Who Do Medical Missions?

February 1st, 2008 by INMED

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Vast wealth and medical knowledge benefit the world’s affluent, while some three billion persons still lack even the most basic health care. In response, interest in selfless service among health professionals has never been higher.

 

Jean Fields, RN, MSN, is one who makes international service an intimate part of her career. Says Jean, “Through the media we all hear and see the inequities and disparities in global health care. But until one becomes immersed in it, painful truth is often less than real. Serving in Jamaica, for example, I cared for people who have never even worn shoes before. These experiences broadened my world-view, and made me grateful for my many undeserved blessings.”

 

Today, Jean Fields is on the teaching faculty at Research College of Nursing imparting her insight among nursing students. “Medical missions has helped me develop a deeper compassion and sensitivity to the cultures and physical needs of all people, and thus I am able to provide much better nursing care to my clients. I encourage all health care professionals to expand and explore your world while sharing your unique expertise as a healthcare provider in the international service.”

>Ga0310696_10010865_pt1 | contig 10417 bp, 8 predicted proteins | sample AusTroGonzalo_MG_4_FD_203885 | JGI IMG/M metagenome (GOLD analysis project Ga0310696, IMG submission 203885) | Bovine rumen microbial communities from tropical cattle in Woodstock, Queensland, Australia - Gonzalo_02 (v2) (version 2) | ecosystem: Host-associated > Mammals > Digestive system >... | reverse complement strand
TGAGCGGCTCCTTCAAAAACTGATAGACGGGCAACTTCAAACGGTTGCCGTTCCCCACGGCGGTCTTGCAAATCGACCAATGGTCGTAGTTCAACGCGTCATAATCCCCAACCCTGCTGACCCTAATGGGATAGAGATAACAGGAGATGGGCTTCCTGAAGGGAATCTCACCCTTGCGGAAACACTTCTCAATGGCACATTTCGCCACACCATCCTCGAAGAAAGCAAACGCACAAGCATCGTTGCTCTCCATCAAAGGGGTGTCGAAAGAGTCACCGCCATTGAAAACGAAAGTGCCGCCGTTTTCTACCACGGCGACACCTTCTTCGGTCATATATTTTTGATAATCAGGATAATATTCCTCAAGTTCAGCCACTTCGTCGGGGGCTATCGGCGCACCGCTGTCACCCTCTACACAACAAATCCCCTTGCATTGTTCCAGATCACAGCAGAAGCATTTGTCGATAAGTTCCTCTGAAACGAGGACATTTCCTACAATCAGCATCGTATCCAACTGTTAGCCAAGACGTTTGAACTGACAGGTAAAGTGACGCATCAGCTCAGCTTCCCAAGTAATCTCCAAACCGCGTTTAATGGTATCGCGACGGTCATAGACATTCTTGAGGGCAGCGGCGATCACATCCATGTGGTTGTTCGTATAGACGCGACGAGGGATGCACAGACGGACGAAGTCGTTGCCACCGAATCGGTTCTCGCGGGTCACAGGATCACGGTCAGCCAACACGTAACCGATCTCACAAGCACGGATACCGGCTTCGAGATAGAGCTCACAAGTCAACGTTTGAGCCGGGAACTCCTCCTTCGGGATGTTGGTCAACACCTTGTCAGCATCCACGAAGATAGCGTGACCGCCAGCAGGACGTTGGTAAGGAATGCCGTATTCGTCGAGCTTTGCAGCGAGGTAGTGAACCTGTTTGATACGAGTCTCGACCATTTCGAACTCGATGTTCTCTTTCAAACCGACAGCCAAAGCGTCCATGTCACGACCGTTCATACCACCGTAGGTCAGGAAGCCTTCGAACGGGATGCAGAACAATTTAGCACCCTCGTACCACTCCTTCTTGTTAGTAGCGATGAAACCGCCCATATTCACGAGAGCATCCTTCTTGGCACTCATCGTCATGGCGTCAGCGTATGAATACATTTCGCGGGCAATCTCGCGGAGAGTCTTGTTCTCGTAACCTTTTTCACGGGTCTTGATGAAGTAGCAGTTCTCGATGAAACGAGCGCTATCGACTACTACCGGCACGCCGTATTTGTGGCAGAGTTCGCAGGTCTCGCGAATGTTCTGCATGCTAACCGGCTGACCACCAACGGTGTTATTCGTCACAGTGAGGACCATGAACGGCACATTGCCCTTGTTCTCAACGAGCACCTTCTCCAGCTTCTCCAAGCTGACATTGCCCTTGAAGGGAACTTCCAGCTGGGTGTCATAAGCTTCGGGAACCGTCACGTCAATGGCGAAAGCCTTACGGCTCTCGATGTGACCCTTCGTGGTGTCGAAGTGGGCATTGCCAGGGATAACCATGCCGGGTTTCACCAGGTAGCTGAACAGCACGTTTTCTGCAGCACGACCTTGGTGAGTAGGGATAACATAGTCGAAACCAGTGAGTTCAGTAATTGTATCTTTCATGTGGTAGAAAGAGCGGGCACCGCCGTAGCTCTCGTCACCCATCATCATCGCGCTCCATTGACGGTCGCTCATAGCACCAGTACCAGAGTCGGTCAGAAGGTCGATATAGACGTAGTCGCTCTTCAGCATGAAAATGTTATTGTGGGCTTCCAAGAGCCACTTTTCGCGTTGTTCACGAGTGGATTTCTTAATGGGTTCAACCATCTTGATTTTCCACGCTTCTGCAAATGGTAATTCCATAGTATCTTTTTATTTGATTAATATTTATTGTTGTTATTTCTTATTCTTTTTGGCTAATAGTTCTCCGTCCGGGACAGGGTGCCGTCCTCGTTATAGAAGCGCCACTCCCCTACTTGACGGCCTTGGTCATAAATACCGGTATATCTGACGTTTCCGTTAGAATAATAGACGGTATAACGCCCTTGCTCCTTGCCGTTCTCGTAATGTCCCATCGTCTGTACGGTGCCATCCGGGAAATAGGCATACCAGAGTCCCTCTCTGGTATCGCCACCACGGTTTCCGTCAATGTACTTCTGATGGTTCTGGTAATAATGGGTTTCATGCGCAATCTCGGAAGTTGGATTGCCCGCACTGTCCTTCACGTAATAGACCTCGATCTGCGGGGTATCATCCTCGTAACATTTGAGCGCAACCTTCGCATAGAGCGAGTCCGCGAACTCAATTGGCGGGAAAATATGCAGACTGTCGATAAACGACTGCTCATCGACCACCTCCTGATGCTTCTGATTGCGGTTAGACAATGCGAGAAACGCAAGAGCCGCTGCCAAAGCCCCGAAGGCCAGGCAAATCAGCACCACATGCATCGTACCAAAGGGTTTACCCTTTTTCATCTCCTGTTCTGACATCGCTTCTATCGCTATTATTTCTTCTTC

Brent Hambrick, MD, is another who makes international service an intimate part of his career. Says Brent, “Doctors usually miss the point about personal wealth and personal satisfaction. The two just don’t equal one another. My wife and I intentionally chose to live modestly and to save our money. We then moved to Honduras to give medical care for people enormously less privileged.”

 

Eight years later, what began at a one-year commitment has become an entire career track for Dr. Hambrick. “Together with national churches, we organize medical teams traveling to the most isolated people in the country, caring for people like this little boy photographed with me. If he gets malaria or typhoid, chances of dying are very high. But our teams offer hope where there was little before. What could possibly be more satisfying?”

 

Learn more of Jean Fields’ and Brent Hambrick’s insights by joining us for their presentations at the Exploring Medical Missions Conference, May 30-31. Our theme this year is “Launching Into Medical Missions,” where we will take a detailed look at how we as health care personnel can equip ourselves with the necessary professional, cross-cultural and personal skills to serve in low-resource nations. We will also consider how to select a sending organization and to choose a community in which to serve. At the 2008 Exploring Medical Missions Conference you can connect with like-hearted people and experience all that is very best about health care: compassion, excellence, and expediency for those people most in need!

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